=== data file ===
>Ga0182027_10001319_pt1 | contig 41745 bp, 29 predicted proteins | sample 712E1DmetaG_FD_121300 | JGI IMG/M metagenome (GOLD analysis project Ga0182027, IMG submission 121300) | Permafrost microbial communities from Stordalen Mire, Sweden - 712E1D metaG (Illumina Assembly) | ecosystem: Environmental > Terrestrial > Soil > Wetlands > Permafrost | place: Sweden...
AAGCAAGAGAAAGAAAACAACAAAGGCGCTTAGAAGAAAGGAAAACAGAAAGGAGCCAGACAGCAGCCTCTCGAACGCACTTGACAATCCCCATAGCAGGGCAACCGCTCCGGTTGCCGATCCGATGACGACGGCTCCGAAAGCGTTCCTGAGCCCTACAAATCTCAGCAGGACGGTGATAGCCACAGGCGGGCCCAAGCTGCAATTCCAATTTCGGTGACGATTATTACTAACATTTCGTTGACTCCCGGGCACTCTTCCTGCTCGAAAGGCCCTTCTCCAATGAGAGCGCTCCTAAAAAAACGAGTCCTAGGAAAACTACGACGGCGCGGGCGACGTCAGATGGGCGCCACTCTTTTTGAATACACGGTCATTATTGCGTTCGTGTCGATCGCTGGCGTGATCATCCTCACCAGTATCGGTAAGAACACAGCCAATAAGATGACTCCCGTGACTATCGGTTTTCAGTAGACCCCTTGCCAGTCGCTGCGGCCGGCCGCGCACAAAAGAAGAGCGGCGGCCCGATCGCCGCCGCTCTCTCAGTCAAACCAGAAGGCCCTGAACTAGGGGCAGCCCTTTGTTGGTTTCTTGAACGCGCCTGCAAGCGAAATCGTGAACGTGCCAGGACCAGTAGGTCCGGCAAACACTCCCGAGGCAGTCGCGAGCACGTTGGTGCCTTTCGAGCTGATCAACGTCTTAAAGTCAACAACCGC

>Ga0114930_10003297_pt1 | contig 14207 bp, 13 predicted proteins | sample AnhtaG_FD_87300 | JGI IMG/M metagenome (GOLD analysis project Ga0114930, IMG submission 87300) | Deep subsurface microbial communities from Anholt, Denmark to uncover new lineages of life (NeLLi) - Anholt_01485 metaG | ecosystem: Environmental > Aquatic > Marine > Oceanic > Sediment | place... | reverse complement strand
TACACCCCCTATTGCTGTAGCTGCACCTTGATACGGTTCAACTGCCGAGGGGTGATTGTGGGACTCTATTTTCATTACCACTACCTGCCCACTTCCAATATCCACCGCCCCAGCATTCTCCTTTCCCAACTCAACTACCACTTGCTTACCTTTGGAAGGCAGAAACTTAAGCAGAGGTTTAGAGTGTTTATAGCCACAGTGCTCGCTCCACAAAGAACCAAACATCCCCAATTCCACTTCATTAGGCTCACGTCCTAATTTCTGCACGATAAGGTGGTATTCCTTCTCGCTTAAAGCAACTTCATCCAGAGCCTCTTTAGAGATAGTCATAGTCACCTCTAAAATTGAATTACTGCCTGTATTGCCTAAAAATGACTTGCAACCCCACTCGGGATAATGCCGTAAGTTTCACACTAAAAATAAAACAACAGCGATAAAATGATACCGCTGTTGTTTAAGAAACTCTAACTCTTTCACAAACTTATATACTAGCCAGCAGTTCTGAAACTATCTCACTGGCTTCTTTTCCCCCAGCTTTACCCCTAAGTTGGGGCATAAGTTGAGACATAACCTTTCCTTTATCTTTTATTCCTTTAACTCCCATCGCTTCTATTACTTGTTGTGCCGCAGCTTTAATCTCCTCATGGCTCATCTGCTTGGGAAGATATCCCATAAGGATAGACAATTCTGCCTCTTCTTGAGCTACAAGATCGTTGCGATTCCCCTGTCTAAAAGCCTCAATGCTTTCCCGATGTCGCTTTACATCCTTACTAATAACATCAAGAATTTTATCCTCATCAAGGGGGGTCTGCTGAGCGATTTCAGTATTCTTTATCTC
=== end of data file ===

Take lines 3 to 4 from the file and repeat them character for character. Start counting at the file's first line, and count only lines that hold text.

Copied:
>Ga0114930_10003297_pt1 | contig 14207 bp, 13 predicted proteins | sample AnhtaG_FD_87300 | JGI IMG/M metagenome (GOLD analysis project Ga0114930, IMG submission 87300) | Deep subsurface microbial communities from Anholt, Denmark to uncover new lineages of life (NeLLi) - Anholt_01485 metaG | ecosystem: Environmental > Aquatic > Marine > Oceanic > Sediment | place... | reverse complement strand
TACACCCCCTATTGCTGTAGCTGCACCTTGATACGGTTCAACTGCCGAGGGGTGATTGTGGGACTCTATTTTCATTACCACTACCTGCCCACTTCCAATATCCACCGCCCCAGCATTCTCCTTTCCCAACTCAACTACCACTTGCTTACCTTTGGAAGGCAGAAACTTAAGCAGAGGTTTAGAGTGTTTATAGCCACAGTGCTCGCTCCACAAAGAACCAAACATCCCCAATTCCACTTCATTAGGCTCACGTCCTAATTTCTGCACGATAAGGTGGTATTCCTTCTCGCTTAAAGCAACTTCATCCAGAGCCTCTTTAGAGATAGTCATAGTCACCTCTAAAATTGAATTACTGCCTGTATTGCCTAAAAATGACTTGCAACCCCACTCGGGATAATGCCGTAAGTTTCACACTAAAAATAAAACAACAGCGATAAAATGATACCGCTGTTGTTTAAGAAACTCTAACTCTTTCACAAACTTATATACTAGCCAGCAGTTCTGAAACTATCTCACTGGCTTCTTTTCCCCCAGCTTTACCCCTAAGTTGGGGCATAAGTTGAGACATAACCTTTCCTTTATCTTTTATTCCTTTAACTCCCATCGCTTCTATTACTTGTTGTGCCGCAGCTTTAATCTCCTCATGGCTCATCTGCTTGGGAAGATATCCCATAAGGATAGACAATTCTGCCTCTTCTTGAGCTACAAGATCGTTGCGATTCCCCTGTCTAAAAGCCTCAATGCTTTCCCGATGTCGCTTTACATCCTTACTAATAACATCAAGAATTTTATCCTCATCAAGGGGGGTCTGCTGAGCGATTTCAGTATTCTTTATCTC